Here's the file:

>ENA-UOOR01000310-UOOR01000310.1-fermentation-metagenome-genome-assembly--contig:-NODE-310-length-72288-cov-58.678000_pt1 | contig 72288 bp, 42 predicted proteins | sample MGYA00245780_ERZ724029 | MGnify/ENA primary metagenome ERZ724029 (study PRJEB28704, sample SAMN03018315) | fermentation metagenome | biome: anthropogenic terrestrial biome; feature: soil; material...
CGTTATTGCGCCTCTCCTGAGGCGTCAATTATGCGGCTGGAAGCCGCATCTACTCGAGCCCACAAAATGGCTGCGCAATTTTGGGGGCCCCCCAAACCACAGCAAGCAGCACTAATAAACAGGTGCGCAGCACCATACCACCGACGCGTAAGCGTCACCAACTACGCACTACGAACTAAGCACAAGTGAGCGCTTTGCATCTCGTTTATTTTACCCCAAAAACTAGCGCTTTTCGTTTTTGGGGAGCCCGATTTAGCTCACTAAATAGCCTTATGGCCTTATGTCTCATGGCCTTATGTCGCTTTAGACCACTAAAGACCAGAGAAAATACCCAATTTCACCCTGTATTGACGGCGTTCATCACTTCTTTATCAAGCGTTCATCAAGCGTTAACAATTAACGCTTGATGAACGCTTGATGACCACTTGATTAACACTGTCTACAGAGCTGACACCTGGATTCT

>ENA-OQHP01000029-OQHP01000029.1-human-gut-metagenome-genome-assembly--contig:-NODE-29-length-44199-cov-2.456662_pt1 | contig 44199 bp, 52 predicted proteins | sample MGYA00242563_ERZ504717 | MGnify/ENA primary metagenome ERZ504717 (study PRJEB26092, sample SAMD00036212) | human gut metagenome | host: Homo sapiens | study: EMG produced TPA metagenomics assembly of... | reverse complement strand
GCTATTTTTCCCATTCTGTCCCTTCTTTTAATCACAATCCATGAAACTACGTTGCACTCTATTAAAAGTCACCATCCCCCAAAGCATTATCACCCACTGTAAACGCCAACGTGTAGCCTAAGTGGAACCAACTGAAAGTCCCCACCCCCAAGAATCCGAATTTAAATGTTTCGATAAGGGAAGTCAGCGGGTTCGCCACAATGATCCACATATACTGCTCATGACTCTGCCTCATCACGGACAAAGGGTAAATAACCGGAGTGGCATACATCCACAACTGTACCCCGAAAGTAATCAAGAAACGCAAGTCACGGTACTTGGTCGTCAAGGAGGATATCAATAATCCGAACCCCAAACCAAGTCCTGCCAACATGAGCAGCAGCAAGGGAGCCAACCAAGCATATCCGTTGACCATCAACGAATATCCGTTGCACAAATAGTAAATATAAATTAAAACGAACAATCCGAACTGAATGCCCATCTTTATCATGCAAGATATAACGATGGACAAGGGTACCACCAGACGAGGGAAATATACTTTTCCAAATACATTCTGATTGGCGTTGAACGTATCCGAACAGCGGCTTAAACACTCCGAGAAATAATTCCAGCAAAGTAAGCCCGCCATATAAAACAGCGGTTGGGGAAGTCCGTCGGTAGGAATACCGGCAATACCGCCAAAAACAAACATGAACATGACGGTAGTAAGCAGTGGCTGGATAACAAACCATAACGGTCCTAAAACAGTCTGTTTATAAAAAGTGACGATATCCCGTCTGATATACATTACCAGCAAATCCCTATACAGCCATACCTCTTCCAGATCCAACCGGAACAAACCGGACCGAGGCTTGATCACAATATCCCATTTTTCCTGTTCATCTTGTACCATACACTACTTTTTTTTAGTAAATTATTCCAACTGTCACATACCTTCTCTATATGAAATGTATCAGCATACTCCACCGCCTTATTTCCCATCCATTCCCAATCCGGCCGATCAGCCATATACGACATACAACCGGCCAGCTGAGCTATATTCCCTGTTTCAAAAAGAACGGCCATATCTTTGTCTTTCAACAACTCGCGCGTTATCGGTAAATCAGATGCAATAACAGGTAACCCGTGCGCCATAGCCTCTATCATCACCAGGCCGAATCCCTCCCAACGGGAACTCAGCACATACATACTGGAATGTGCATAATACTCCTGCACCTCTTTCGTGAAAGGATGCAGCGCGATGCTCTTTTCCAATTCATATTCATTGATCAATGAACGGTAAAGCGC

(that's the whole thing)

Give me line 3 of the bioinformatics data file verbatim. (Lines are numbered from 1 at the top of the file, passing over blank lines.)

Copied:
>ENA-OQHP01000029-OQHP01000029.1-human-gut-metagenome-genome-assembly--contig:-NODE-29-length-44199-cov-2.456662_pt1 | contig 44199 bp, 52 predicted proteins | sample MGYA00242563_ERZ504717 | MGnify/ENA primary metagenome ERZ504717 (study PRJEB26092, sample SAMD00036212) | human gut metagenome | host: Homo sapiens | study: EMG produced TPA metagenomics assembly of... | reverse complement strand